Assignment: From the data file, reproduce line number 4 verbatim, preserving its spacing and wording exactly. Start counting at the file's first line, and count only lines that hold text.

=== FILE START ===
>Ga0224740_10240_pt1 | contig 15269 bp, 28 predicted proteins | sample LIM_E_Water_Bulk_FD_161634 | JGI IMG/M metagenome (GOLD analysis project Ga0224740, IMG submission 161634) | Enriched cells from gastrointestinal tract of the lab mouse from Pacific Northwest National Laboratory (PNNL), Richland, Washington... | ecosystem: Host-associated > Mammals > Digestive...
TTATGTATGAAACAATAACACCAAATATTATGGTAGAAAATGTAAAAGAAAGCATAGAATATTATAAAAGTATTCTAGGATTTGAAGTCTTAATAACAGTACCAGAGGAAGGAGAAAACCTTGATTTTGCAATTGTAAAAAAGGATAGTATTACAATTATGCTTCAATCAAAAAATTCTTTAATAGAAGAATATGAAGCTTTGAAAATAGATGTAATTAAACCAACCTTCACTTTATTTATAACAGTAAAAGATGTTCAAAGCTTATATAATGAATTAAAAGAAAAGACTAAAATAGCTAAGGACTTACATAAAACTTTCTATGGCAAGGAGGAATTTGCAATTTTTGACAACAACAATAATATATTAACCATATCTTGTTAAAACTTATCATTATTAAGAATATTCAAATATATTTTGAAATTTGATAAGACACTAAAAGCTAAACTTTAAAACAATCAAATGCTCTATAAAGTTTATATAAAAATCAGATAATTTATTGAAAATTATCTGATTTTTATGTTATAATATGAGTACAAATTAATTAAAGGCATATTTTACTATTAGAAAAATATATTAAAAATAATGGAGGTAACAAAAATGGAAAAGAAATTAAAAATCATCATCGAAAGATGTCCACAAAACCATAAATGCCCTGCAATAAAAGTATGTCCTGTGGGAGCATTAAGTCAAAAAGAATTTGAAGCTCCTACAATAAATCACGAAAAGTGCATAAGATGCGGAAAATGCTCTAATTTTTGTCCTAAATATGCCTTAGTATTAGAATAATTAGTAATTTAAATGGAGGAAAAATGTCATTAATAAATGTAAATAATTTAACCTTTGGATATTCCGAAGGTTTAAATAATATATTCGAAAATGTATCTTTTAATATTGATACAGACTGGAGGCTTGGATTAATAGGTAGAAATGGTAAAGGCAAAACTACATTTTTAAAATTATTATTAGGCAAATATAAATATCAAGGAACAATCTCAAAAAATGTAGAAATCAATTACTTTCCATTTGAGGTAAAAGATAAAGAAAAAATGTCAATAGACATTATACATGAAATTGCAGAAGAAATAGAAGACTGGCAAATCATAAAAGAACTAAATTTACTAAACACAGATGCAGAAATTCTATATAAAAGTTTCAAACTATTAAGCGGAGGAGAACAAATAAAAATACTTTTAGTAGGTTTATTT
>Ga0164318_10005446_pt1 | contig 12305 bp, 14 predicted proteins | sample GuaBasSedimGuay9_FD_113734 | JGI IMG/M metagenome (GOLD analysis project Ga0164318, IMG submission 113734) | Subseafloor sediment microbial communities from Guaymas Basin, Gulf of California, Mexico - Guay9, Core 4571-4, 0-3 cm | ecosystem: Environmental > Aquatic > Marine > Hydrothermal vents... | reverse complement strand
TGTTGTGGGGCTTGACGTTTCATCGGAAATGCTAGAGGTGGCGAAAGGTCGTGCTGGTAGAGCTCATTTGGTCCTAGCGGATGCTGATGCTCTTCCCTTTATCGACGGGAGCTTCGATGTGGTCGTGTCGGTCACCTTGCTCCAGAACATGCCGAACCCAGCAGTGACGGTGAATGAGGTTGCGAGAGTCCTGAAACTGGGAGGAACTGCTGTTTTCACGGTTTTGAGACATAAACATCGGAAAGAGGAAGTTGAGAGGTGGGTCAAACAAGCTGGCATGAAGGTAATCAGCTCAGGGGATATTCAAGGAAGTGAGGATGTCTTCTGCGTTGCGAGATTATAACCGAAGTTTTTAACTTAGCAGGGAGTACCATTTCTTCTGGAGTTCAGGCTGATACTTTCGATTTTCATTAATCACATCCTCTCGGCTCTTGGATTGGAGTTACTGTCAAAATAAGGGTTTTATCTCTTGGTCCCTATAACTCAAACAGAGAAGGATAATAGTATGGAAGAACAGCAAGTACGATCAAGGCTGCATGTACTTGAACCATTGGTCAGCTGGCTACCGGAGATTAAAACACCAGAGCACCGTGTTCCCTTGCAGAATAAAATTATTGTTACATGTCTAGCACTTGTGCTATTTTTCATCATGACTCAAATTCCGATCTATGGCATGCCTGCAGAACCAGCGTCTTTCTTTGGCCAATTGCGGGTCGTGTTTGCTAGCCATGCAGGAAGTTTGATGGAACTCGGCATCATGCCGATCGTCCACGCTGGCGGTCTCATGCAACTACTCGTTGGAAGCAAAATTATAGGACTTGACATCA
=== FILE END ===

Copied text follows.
TGTTGTGGGGCTTGACGTTTCATCGGAAATGCTAGAGGTGGCGAAAGGTCGTGCTGGTAGAGCTCATTTGGTCCTAGCGGATGCTGATGCTCTTCCCTTTATCGACGGGAGCTTCGATGTGGTCGTGTCGGTCACCTTGCTCCAGAACATGCCGAACCCAGCAGTGACGGTGAATGAGGTTGCGAGAGTCCTGAAACTGGGAGGAACTGCTGTTTTCACGGTTTTGAGACATAAACATCGGAAAGAGGAAGTTGAGAGGTGGGTCAAACAAGCTGGCATGAAGGTAATCAGCTCAGGGGATATTCAAGGAAGTGAGGATGTCTTCTGCGTTGCGAGATTATAACCGAAGTTTTTAACTTAGCAGGGAGTACCATTTCTTCTGGAGTTCAGGCTGATACTTTCGATTTTCATTAATCACATCCTCTCGGCTCTTGGATTGGAGTTACTGTCAAAATAAGGGTTTTATCTCTTGGTCCCTATAACTCAAACAGAGAAGGATAATAGTATGGAAGAACAGCAAGTACGATCAAGGCTGCATGTACTTGAACCATTGGTCAGCTGGCTACCGGAGATTAAAACACCAGAGCACCGTGTTCCCTTGCAGAATAAAATTATTGTTACATGTCTAGCACTTGTGCTATTTTTCATCATGACTCAAATTCCGATCTATGGCATGCCTGCAGAACCAGCGTCTTTCTTTGGCCAATTGCGGGTCGTGTTTGCTAGCCATGCAGGAAGTTTGATGGAACTCGGCATCATGCCGATCGTCCACGCTGGCGGTCTCATGCAACTACTCGTTGGAAGCAAAATTATAGGACTTGACATCA